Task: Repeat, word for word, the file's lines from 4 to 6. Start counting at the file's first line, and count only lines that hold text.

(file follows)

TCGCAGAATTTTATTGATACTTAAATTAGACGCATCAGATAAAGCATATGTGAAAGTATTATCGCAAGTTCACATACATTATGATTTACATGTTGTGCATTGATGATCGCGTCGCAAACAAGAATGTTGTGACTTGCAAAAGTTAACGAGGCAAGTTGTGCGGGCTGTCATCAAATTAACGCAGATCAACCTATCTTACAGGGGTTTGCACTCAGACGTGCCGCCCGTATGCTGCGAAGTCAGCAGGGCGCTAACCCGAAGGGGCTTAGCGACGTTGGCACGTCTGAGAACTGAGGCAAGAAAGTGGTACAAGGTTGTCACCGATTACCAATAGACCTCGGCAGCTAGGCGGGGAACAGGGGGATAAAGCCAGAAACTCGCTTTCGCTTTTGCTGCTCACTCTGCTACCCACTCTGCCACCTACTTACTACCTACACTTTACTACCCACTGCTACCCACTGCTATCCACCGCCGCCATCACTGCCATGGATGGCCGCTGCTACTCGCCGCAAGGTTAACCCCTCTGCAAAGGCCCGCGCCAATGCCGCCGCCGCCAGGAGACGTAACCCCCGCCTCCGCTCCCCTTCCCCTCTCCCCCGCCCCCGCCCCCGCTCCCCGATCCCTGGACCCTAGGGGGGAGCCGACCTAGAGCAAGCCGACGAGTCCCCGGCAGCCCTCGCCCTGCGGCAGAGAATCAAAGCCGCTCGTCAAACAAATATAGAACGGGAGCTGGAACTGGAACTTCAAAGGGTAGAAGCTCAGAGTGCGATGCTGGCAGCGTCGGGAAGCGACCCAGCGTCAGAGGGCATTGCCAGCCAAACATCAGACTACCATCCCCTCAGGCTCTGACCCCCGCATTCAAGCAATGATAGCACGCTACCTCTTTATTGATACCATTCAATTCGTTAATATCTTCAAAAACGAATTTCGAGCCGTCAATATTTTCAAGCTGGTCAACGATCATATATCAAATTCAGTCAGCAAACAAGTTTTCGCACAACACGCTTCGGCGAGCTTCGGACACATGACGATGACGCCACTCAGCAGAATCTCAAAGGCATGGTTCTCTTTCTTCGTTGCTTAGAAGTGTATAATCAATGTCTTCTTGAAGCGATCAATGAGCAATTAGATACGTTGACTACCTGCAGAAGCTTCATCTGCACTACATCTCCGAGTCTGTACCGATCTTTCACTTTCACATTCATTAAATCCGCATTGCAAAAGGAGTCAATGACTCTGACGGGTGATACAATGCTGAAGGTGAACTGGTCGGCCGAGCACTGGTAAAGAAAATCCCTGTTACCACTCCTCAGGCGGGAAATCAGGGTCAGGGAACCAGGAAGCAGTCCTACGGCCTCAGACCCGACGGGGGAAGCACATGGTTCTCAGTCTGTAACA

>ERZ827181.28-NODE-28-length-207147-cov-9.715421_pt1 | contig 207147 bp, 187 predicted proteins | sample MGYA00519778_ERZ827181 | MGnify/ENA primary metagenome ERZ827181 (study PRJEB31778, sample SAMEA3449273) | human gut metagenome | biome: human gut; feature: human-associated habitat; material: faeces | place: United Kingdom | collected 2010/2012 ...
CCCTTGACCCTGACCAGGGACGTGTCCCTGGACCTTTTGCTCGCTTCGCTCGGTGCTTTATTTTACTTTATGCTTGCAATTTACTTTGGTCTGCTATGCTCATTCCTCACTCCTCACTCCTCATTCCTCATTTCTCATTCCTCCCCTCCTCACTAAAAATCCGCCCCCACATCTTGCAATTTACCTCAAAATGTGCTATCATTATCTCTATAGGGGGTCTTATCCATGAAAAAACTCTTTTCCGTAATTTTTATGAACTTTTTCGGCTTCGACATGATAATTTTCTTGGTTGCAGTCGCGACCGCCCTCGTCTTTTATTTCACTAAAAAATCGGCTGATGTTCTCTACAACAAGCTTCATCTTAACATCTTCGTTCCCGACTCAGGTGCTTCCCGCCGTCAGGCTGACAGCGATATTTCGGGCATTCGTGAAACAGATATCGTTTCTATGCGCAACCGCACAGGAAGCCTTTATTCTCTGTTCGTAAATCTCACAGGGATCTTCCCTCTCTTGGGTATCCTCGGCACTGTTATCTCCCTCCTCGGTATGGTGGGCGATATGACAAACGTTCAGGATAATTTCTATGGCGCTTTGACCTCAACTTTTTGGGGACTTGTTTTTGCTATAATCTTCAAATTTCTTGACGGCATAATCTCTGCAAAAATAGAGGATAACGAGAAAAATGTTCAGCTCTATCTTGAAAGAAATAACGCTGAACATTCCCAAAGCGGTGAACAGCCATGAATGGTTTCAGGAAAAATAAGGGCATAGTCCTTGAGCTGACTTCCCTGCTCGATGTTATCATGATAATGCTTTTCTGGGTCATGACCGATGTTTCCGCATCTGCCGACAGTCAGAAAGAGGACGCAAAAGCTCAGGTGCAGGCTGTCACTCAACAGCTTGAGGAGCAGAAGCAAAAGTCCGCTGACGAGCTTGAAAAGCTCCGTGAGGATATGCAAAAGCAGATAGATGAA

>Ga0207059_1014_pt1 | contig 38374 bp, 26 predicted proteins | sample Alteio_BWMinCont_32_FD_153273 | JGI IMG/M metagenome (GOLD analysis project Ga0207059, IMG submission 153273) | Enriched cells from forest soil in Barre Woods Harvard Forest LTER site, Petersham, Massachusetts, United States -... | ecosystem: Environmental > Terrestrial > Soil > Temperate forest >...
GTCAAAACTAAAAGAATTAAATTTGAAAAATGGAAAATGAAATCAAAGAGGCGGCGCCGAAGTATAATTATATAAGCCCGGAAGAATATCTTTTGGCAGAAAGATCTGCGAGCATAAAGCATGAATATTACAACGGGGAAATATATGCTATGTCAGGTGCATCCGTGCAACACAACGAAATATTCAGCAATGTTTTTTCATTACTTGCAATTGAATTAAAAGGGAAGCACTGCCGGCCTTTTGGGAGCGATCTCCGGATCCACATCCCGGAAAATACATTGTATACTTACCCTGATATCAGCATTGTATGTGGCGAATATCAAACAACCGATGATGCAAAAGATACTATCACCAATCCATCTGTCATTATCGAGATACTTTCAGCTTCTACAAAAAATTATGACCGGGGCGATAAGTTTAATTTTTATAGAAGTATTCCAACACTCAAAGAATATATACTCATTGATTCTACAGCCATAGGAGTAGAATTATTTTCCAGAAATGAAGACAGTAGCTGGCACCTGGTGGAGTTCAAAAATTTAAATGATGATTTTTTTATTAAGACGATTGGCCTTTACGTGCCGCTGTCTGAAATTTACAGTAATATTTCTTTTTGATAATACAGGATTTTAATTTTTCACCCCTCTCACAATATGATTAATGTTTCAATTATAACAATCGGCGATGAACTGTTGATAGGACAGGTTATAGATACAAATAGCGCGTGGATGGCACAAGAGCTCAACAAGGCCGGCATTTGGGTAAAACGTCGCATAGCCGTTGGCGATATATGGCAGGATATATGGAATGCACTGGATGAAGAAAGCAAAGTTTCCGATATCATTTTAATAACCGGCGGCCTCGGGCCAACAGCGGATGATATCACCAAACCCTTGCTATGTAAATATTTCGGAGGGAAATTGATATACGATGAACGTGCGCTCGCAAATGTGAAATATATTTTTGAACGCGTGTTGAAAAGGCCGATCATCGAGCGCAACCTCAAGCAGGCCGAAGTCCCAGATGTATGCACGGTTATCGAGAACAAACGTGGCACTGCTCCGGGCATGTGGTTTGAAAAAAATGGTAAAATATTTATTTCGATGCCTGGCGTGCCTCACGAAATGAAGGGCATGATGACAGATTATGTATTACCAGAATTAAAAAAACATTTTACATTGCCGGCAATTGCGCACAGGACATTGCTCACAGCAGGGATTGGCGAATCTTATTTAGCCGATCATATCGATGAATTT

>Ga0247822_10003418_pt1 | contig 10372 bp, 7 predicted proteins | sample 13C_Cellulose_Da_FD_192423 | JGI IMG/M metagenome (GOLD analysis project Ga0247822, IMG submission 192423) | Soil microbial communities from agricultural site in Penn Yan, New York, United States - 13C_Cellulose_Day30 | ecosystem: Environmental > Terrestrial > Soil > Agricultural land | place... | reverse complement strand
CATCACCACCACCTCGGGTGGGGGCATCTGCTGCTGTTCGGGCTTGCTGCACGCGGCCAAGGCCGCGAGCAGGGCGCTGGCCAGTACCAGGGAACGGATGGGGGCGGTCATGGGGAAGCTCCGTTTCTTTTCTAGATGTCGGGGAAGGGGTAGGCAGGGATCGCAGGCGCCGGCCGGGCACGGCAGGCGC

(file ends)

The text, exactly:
>Ga0207059_1014_pt1 | contig 38374 bp, 26 predicted proteins | sample Alteio_BWMinCont_32_FD_153273 | JGI IMG/M metagenome (GOLD analysis project Ga0207059, IMG submission 153273) | Enriched cells from forest soil in Barre Woods Harvard Forest LTER site, Petersham, Massachusetts, United States -... | ecosystem: Environmental > Terrestrial > Soil > Temperate forest >...
GTCAAAACTAAAAGAATTAAATTTGAAAAATGGAAAATGAAATCAAAGAGGCGGCGCCGAAGTATAATTATATAAGCCCGGAAGAATATCTTTTGGCAGAAAGATCTGCGAGCATAAAGCATGAATATTACAACGGGGAAATATATGCTATGTCAGGTGCATCCGTGCAACACAACGAAATATTCAGCAATGTTTTTTCATTACTTGCAATTGAATTAAAAGGGAAGCACTGCCGGCCTTTTGGGAGCGATCTCCGGATCCACATCCCGGAAAATACATTGTATACTTACCCTGATATCAGCATTGTATGTGGCGAATATCAAACAACCGATGATGCAAAAGATACTATCACCAATCCATCTGTCATTATCGAGATACTTTCAGCTTCTACAAAAAATTATGACCGGGGCGATAAGTTTAATTTTTATAGAAGTATTCCAACACTCAAAGAATATATACTCATTGATTCTACAGCCATAGGAGTAGAATTATTTTCCAGAAATGAAGACAGTAGCTGGCACCTGGTGGAGTTCAAAAATTTAAATGATGATTTTTTTATTAAGACGATTGGCCTTTACGTGCCGCTGTCTGAAATTTACAGTAATATTTCTTTTTGATAATACAGGATTTTAATTTTTCACCCCTCTCACAATATGATTAATGTTTCAATTATAACAATCGGCGATGAACTGTTGATAGGACAGGTTATAGATACAAATAGCGCGTGGATGGCACAAGAGCTCAACAAGGCCGGCATTTGGGTAAAACGTCGCATAGCCGTTGGCGATATATGGCAGGATATATGGAATGCACTGGATGAAGAAAGCAAAGTTTCCGATATCATTTTAATAACCGGCGGCCTCGGGCCAACAGCGGATGATATCACCAAACCCTTGCTATGTAAATATTTCGGAGGGAAATTGATATACGATGAACGTGCGCTCGCAAATGTGAAATATATTTTTGAACGCGTGTTGAAAAGGCCGATCATCGAGCGCAACCTCAAGCAGGCCGAAGTCCCAGATGTATGCACGGTTATCGAGAACAAACGTGGCACTGCTCCGGGCATGTGGTTTGAAAAAAATGGTAAAATATTTATTTCGATGCCTGGCGTGCCTCACGAAATGAAGGGCATGATGACAGATTATGTATTACCAGAATTAAAAAAACATTTTACATTGCCGGCAATTGCGCACAGGACATTGCTCACAGCAGGGATTGGCGAATCTTATTTAGCCGATCATATCGATGAATTT

>Ga0247822_10003418_pt1 | contig 10372 bp, 7 predicted proteins | sample 13C_Cellulose_Da_FD_192423 | JGI IMG/M metagenome (GOLD analysis project Ga0247822, IMG submission 192423) | Soil microbial communities from agricultural site in Penn Yan, New York, United States - 13C_Cellulose_Day30 | ecosystem: Environmental > Terrestrial > Soil > Agricultural land | place... | reverse complement strand